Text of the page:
It doesn’t take long for a new word to get old. Indeed, the effort toward novelty can get very old just in itself. Take the word “dialogue.” Every time I make a false move, it seems that somebody wants to get me involved in a “dialogue.” The better word, “dialectic,” which is at least as old as Socrates, has served very well for a good many centuries. There is nothing new at stake, I suppose, except that there has been a kind of turn in the word “dialogue.” People who want a dialogue with me soon make it clear that we are not out to discover the truth but that they are out to override me. True dialectic and true dialogue are supposed to be good talk on both sides of an issue, with search being made for a higher synthesis.

Church dialogues too often have not sounded like this. Too many people have too many axes to grind, and they would just as soon grind one another as the axes. There is the delightful story of the old Scotch session member who was called upon to pray in an effort to resolve a church fight. On the way home afterward he said to his friend, “I hadn’t prayed two minutes until they knew which side I was on.”

If you want to test out a few church dialogues, see if anyone is interested in listening to the other side of the integration-segregation subject, or the fundamentalist-liberal subject, or the conservative-liberal subject. Have you had a chance recently to hear a “dialogue” between a Democrat and a Republican?

Some of the brethren are urging us for love’s sake to enter into dialogues with all kinds of people. Do they really mean what they say? A Christian love is supposed to love the unlovely or the unlovable, which is love in spite of and not on account of. This is hard. It takes considerably more than the natural man has, especially to do it without condescension.


Hail to Samuel Turner, Jr., for his article, “Promoters of Doubt or Builders of Faith?” (May 7 issue). When will the Christian Church wake up and see the bankruptcy of liberalism in its stark nakedness?… Jesus spoke with authority, as only the incarnate Word could do; thus his apostles were bold to speak with like conviction in a “thus saith the Lord” manner. Present-day example: Agree or disagree with Billy Graham, the man or his methods, people all over the world are drawn to him like a magnet. Why? Because he speaks as one having authority, in a “thus saith the Lord,” “the Bible says,” affirmative way.… How can a minister who is supposed to be the shepherd of his flock engender faith within his people when he himself is suffering from spiritual anemia? If the trumpet gives an uncertain sound, who shall prepare for the battle?

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Glendora, Calif.

The article … is timely and very much needed. Thank you for it.…

Word Publishers

Kaufman, Tex.


I grew up in a conservative home. I was taught to idolize the Bible.… Then I went to school and was challenged to take my Bible down from its pedestal.… I stopped taking the Bible literally and began to take it seriously, and in the process the Christian faith became relevant.…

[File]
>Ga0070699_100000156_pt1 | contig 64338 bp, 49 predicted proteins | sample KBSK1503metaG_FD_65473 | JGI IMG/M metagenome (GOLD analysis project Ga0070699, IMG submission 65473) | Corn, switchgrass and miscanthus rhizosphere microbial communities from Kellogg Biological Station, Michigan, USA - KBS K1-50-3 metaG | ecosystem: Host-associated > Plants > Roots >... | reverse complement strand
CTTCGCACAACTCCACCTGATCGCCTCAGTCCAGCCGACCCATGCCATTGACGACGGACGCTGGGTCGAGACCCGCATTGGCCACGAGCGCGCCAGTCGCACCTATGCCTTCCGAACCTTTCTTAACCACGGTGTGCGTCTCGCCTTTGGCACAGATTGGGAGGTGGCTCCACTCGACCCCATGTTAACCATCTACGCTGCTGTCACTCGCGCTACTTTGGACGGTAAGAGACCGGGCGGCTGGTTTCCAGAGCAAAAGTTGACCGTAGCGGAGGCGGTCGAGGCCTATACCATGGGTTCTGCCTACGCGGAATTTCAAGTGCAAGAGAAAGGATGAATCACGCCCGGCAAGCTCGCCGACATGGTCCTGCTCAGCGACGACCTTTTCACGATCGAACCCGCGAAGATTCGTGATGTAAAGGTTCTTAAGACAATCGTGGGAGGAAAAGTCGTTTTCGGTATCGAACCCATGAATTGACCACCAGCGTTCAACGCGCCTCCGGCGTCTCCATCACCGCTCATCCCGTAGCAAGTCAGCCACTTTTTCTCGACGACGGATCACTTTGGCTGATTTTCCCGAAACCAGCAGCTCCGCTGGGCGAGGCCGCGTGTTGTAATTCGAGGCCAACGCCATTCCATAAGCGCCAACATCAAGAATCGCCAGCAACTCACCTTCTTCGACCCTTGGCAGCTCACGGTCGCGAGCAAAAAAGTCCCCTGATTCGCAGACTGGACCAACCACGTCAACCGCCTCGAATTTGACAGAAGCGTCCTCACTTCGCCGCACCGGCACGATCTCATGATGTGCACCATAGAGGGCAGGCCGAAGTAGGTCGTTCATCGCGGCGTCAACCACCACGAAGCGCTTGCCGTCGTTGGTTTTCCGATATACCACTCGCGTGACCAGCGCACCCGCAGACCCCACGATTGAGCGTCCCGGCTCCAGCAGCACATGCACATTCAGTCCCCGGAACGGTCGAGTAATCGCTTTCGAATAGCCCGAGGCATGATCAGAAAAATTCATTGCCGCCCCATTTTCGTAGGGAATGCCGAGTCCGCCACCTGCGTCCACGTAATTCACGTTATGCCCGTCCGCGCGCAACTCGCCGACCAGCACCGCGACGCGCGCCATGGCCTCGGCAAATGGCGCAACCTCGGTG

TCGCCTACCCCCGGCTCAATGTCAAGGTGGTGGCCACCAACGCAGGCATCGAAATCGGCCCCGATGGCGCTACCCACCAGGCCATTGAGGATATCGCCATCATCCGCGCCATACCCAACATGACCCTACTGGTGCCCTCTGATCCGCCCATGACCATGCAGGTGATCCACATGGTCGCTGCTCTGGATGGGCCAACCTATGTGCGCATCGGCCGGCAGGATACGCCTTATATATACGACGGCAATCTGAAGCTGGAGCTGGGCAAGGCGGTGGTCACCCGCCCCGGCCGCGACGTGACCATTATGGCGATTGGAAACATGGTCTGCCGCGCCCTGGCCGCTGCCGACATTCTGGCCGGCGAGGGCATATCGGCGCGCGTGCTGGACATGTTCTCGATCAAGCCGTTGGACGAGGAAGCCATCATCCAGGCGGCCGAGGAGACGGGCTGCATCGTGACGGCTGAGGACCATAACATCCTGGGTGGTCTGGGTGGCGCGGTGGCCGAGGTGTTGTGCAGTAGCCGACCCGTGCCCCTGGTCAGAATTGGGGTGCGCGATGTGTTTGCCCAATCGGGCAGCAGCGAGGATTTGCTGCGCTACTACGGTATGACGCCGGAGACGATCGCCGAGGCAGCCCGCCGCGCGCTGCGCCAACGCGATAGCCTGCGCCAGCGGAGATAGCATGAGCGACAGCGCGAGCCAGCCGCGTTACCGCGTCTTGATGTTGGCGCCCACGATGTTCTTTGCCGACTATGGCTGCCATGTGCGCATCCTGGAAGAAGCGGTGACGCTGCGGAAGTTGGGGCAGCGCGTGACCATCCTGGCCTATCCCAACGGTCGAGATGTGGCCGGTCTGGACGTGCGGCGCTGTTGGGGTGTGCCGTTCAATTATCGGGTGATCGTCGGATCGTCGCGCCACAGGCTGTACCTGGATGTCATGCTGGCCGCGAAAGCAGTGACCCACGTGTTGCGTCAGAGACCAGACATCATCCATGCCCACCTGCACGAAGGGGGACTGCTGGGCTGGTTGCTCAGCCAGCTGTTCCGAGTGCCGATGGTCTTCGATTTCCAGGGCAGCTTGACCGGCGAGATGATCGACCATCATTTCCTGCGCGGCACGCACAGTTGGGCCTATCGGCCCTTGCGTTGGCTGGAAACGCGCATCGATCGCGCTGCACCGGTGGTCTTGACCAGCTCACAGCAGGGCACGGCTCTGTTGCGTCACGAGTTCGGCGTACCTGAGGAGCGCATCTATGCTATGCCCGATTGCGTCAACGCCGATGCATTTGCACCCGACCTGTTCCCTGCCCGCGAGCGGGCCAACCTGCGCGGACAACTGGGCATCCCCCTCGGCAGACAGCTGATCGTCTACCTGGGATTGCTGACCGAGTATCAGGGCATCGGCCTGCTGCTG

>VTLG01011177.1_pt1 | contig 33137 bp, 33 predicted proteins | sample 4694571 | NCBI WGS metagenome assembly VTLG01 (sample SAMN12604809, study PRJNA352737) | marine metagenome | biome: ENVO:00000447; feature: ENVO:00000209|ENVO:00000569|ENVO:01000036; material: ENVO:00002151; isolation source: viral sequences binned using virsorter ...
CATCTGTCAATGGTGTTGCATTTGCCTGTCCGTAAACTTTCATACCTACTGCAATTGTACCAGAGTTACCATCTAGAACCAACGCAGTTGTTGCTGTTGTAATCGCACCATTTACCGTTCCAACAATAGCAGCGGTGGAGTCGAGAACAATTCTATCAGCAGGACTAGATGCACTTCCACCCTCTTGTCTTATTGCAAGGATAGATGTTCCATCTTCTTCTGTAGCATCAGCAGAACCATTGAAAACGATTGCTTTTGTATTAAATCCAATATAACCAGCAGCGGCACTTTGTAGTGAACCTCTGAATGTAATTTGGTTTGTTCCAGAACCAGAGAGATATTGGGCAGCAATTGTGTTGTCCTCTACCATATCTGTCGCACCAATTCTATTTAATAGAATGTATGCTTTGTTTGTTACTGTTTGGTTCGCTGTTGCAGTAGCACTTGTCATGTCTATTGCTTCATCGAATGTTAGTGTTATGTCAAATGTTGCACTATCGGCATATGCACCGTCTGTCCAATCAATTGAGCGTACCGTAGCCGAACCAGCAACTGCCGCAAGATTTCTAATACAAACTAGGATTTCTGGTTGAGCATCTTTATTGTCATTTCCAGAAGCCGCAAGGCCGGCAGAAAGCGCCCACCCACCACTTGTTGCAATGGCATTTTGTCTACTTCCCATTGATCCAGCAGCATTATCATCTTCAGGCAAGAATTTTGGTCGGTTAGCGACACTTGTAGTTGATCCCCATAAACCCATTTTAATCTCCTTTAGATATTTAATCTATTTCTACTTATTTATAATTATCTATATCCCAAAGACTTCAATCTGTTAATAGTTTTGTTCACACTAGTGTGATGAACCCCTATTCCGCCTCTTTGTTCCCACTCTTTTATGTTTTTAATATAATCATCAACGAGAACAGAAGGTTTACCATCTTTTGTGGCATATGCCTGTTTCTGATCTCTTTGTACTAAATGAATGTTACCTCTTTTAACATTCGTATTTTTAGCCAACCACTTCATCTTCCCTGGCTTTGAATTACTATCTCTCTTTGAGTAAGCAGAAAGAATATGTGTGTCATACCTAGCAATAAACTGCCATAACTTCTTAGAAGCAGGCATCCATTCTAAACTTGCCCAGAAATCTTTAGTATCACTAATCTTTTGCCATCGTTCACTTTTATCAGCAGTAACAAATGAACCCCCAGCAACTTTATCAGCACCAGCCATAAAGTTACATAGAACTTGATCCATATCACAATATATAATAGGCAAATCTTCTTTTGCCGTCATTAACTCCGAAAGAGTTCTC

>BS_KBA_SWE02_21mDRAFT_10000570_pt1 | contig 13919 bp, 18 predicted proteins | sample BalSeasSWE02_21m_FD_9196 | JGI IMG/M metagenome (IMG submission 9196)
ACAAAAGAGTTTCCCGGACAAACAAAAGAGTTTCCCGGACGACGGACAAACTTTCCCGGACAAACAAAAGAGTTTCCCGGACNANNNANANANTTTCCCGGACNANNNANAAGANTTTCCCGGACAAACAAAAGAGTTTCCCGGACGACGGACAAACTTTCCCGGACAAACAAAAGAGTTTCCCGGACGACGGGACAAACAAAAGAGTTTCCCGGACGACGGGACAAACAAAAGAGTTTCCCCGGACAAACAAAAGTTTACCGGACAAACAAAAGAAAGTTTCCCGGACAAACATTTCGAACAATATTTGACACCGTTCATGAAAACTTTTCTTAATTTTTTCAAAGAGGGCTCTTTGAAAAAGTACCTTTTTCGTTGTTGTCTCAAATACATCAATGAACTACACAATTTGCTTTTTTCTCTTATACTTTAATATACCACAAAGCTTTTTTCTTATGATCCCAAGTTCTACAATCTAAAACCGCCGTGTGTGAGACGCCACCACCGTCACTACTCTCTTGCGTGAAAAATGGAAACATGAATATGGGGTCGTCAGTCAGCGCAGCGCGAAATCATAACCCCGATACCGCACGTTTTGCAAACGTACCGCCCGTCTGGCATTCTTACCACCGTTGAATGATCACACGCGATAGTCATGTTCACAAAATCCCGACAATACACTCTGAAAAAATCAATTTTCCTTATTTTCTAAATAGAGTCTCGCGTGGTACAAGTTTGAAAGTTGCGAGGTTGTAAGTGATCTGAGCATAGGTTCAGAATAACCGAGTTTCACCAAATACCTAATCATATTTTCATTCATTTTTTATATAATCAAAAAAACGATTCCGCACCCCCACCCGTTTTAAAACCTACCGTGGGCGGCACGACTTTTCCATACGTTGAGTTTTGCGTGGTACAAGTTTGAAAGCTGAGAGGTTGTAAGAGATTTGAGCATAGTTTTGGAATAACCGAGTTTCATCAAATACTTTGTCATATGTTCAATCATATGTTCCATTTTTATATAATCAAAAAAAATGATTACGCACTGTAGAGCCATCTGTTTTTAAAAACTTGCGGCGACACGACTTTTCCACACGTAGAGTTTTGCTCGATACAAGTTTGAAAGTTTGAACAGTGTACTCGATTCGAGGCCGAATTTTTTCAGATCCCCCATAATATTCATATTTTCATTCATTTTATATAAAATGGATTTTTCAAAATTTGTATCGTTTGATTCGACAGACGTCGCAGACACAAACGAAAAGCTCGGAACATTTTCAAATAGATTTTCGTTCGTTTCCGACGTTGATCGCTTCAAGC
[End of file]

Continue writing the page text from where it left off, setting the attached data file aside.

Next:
Fourth Methodist

Bridgeton, N.J.

Mr. Turner may do well to understand that the “promoters of doubt and disbelief” are often the better teachers, when compared to the so-called “builders of faith.” When one begins to doubt some of the syrupy, sweet-Jesus, be-goodists liberals of yesterday, then his faith may begin genuine growth.…

The Methodist Church

St. Joseph, La.


In your editorial entitled “Academic Freedom and Doctrinal Commitment” (April 9 issue), you stress the duty of divinity school professors to resign when they cannot uphold the doctrinal position of the school. You also stress the duty of the school to relieve such teachers of their positions if they will not voluntarily resign. “Academic freedom,” you say, “does not include the right to subvert an institution by changing its theological position.”

You have made some regrettable errors. First, you have assumed that a theologically deviant teacher can “subvert an institution by changing its theological position.” Do you know an institution so delicately balanced that a shove from a single professor can overturn its doctrinal stance? I doubt it. What you mean to say is that the ferment among theologians today has such an appeal among thoughtful Christians that as soon as someone voices unorthodox thoughts, a host of followers spring up around him. These often include both faculty and students in seminaries. This is very threatening to the establishment (administration, trustees, and alumni). Orthodoxy is then preserved as the establishment draws its pursestrings tightly about the neck of unorthodoxy.

Theological schools are not threatened so much by academic freedom as they are by the inherent instability of the compromise between institutional needs for stability on the one hand and the urge to reinterpret ancient formulations on the other. Orthodoxy is much too eager to attribute the former to God’s gracious plan and the latter to human pride. Actually, both institutional and personal-intellectual needs are quite human, and both are frequently occasions of both God’s grace and man’s sin. The second error in the editorial is thus to suppose that the right of Christian dissent exists only where it doesn’t threaten the institution’s calm repose in traditional patterns.

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The third error follows naturally: the editorial assumes that ethically both professor and school should act to remove the professor whenever he deeply disagrees with the school’s doctrinal position. Is it then agreed that the best atmosphere for a divinity school is one where job, income, and career must be bought by suppressing doubts about confessional statements? Is it agreed that the seminary should be a hothouse protecting tender clergy-sprouts until fully grown? Is it agreed that confessional conformity is the only good soil for growing new ministers? And is it agreed that the only ethical course for a teacher who loves his work, his church, and his Lord but is troubled by seventeenth-century formulations—that his only ethical course is to leave his teaching so as not to threaten the establishment’s firm control on student and faculty thinking? I hope not.